He received an MFA in painting and drawing from the Lamar Dodd School of Art at theUniversity of Georgia and graduated from Florida State University where he studiedMass Communication and Anthropology. Camoosa’s work is held in numerous corporate and private collections and has been exhibited in galleries in Atlanta,Nashville, Richmond and New York, and museums such as MOCA GA, AtlantaContemporary, The Hudgens Center for the Arts, The Georgia Museum of Art, TheMadison Museum of Fine Art and most recently The Macon Museum of Arts andSciences as part of their fourth annual Emerging Artists Exhibition. He is currently a member of the Studio Artists Program at Atlanta Contemporary.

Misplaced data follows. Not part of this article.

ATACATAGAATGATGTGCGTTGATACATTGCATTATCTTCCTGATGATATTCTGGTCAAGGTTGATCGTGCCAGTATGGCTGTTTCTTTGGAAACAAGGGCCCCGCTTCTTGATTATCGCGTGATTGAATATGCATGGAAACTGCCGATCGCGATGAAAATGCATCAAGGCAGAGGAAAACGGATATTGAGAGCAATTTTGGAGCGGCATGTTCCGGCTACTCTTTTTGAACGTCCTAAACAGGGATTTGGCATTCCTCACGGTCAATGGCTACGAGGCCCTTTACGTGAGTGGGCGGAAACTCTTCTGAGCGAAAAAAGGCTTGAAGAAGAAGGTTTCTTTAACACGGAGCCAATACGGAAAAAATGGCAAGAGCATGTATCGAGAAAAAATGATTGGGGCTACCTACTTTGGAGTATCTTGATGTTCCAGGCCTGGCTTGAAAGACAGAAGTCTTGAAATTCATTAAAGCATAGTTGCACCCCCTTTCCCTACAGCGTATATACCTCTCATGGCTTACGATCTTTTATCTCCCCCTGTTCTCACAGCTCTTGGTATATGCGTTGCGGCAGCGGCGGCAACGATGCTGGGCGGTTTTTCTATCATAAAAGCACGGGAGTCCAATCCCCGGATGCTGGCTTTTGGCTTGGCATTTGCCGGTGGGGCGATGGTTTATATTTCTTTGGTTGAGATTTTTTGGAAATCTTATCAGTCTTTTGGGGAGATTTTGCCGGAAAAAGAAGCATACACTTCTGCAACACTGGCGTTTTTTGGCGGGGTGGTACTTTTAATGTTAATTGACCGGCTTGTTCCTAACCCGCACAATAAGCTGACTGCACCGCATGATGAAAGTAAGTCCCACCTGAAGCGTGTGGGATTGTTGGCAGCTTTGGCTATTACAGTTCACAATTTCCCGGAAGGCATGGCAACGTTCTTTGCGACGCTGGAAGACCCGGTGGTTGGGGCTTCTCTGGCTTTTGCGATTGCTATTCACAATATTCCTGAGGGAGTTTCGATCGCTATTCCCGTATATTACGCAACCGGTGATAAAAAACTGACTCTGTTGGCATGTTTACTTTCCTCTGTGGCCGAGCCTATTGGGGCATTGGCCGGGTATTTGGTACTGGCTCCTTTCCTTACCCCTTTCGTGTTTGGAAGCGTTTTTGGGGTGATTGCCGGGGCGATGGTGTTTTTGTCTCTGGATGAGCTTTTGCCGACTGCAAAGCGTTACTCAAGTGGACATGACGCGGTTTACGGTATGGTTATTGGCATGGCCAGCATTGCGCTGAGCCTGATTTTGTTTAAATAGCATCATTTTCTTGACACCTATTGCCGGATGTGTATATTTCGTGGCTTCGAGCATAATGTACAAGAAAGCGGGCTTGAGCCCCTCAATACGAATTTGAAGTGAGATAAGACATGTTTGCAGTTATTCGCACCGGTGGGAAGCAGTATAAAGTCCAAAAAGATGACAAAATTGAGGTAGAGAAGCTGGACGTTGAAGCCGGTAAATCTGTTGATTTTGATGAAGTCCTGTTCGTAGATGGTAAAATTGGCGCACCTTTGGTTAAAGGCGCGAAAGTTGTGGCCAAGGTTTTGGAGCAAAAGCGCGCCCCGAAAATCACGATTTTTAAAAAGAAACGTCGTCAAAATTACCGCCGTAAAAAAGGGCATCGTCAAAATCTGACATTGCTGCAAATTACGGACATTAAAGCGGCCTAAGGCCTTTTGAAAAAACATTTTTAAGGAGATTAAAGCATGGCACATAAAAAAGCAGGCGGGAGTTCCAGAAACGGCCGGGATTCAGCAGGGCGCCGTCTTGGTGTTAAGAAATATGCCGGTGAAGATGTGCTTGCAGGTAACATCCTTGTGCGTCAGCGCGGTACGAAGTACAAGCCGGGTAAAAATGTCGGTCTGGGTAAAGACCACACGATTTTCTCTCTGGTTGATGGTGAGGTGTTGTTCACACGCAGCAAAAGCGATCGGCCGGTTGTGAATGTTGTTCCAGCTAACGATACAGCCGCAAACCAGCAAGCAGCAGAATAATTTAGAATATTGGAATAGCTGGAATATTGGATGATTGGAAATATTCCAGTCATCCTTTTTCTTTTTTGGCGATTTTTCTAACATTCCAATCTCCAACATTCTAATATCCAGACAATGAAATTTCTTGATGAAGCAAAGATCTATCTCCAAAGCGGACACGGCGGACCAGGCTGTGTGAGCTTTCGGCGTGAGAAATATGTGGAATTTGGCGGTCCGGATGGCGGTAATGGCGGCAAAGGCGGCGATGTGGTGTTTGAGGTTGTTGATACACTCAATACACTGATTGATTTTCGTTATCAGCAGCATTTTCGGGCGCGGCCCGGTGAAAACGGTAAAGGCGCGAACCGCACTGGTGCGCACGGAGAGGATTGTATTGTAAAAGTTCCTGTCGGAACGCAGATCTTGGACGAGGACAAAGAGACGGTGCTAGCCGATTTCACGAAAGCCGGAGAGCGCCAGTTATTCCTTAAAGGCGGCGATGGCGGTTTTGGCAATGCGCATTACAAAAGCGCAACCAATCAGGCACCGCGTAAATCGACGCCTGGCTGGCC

Ali O’Leary grew up in Chapel Hill, North Carolina. She received her BA in American Studies and graduated with honors from Barnard College at Columbia University in New York City in 2010. O’Leary earned a Post-Baccalaureate Certificate at Maryland Institute College of Art in Studio Art in Baltimore, MD in 2011. She went on to receive a Master of Fine Arts degree at the University of North Carolina at Chapel Hill in 2013. O’Leary has exhibited in many group shows and museum shows in North Carolina since 2011. She lived in New York City for several years after graduate school and gained experience teaching art and photography to a wide range of students as well as working in the Fashion and Publishing Industries as an illustrator and studio assistant. In 2014 she was awarded an Artist Residency at Strathmore in Maryland. She also participated and installed a space at the Governor’s Island Art Fair in New York City in 2014. O’Leary recently moved to Atlanta, Georgia with her new husband. She taught Photography and Graphic Design at Westwood College for the past year. She currently works as an Adjunct Professor of Art Appreciation at Georgia Military College and also works as freelance photographer taking portraits. O’Leary has a unique set of skills ranging from digital editing and illustration to quilting to large-scale sculptural installations. She is an interdisciplinary mixed media artist based in Atlanta, Georgia. Her artwork explores how identity is linked to the items we amass. It deconstructs the relationship between the physical body and commercial objects. I utilize old clothing and recycled fabrics to create sculptures as representatives of the current state of a capitalist culture. The items are simultaneously playful, tactile, and puppet-like and frozen and stoic. By utilizing hand sewn textiles alongside the tar the work speaks to issues of class, labor, gender and race. Tar is redolent of the socially ostracized; those tarred and feathered. The sewing references craft, “women’s work,” and invites touch. O’Leary’s tar entombed sleek black textile sculptures and layered photographs conjure the elite while nodding to the ostracized, nostalgic and historic textures.